The $149 Pro.rfz is now shipping, and the Pro.zwi ships in the fourth quarter at a price that wasn’t available.
RTI: Four new home-automation products consist of the T3X handheld remote, KX3 in-wall touchpanel keypad, WK2 water-resistant in-wall keypad and XP control processor.
The TX3 remote control features 3.5-inch color LCD touchscreen with haptic feedback, programmable “soft touch” hard buttons for quick access to common functions, and four buttons with interchangeable keycaps. The edge-to-edge touchscreen delivers improved screen swiping. An integrated grip sensor keeps the T3X awake during use, and an accelerometer delivers instant-on control and control via movements. A built-in camera and microphone deliver intercom capability.
The controller features 433MHz RF for one-way control and 2.4GHz ZigBee for bidirectional communication with RTI processors and supported third-party electronics. It also features 802.11b/g Wi-Fi for enhanced two-way control, IPcamera viewing and displaying wireless program updates.
The KX3 in-wall touchpanel/keypad combines the capabilities of a touchscreen controller and an advanced control processor into a single unit. The KX3 can be used as an all-inone stand-alone solution for providing home-system control or used as an in-wall touchpanel within a larger RTI control system.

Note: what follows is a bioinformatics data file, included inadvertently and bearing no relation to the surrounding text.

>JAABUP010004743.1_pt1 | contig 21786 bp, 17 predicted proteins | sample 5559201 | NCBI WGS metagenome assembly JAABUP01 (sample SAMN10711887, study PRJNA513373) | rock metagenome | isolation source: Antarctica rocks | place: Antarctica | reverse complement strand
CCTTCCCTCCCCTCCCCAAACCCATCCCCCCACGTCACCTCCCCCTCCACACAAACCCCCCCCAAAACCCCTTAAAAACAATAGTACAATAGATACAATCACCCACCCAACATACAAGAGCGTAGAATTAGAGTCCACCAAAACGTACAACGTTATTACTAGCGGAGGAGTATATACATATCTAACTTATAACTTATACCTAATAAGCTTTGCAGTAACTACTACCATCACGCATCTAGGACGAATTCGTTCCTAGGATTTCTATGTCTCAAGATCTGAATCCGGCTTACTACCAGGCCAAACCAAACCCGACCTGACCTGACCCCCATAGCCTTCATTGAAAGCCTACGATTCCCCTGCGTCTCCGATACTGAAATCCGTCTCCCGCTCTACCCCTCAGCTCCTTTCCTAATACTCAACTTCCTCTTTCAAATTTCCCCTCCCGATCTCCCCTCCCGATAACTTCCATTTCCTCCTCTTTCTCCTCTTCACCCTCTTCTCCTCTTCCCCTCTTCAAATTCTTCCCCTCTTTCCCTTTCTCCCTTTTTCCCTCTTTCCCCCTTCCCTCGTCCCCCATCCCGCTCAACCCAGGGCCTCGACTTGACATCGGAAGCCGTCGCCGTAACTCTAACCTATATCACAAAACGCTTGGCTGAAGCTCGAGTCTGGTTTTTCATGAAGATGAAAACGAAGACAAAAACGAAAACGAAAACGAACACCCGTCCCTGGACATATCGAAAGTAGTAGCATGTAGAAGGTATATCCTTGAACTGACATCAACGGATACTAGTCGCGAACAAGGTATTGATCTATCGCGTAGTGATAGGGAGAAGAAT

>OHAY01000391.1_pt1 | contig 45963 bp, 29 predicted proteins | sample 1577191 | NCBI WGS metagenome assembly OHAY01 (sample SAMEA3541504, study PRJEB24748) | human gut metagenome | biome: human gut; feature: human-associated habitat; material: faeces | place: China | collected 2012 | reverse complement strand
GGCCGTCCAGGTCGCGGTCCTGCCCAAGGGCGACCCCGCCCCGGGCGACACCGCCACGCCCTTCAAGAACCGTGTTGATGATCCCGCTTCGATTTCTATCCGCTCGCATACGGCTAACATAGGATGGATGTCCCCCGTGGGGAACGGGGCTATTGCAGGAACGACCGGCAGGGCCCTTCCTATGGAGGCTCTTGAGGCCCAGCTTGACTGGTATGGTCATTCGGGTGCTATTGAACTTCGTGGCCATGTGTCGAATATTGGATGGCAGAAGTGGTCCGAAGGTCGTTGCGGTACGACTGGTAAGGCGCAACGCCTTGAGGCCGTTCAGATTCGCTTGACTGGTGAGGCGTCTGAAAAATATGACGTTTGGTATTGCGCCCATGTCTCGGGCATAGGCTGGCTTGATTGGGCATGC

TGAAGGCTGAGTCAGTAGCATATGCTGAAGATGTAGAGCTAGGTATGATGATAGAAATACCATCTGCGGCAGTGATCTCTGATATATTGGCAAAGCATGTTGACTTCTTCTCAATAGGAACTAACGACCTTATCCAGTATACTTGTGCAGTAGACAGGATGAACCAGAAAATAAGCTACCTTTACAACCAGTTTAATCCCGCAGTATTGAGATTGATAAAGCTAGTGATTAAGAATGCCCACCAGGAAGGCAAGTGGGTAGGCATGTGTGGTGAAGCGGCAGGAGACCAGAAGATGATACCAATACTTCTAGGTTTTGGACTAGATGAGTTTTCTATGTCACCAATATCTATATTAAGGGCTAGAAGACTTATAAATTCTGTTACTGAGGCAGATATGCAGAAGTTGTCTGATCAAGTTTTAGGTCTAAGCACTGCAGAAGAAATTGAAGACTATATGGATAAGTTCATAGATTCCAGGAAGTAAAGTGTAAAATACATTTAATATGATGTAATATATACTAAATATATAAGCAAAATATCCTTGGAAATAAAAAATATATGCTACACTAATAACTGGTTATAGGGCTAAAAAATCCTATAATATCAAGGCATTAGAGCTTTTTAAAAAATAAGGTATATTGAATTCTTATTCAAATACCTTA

The KX3 features 3.5-inch color LCD display, five customizable hard buttons, and all the features of an XP series processor, including two-way control via IP and RS-232. Built-in 2.4GHz ZigBee connects wirelessly to RTI wireless remotes.
Other capabilities include six voltage-sense ports with sense-event capabilities, four relays for control via contact closure, an integrated camera and microphone, proximity and ambient light sensors, and Wi-Fi.
The WK2 water-resistant in-wall keypad is intended for bathrooms, kitchens and outdoor areas.
The latest addition to the XP line of control processors is the XP-4, which offers HDMI video output and two inputs to deliver an onscreen UI to TVs. The XP-4 also provides bi-directional communication with third-party electronics via wireless 4GHz ZigBee transceiver and two bi-directional RS-232 ports. An Ethernet connection allows for software downloads and IP control.
WigWag: The start-up will bring what it calls inexpensive smart LED light bulbs with a broader range of colors and brightness, and a longer lifespan compared to other smart LED bulbs.
Although the bulbs don’t require professional installation, “A/V retailers will be able to use the bulbs though to accomplish cool lighting environments in the home,” a spokesperson said.
The price points are targeted to households that will be able to afford multiple lighting groups.
The bulbs, which will be sold in kits and individually, talk to a WigWag brain, which lets consumers use apps to create home-automation rules that are automatically executed if one of eight environmental sensors are triggered. The sensors include motion, light and sound to humidity, temperature and a tripwire sensor.
The brain will also control Belkin WeMo outlets, Phillips Hue smart bulbs, Insteon and LifX bulbs and more.
The company raised a half-million dollars through a Kickstarter campaign.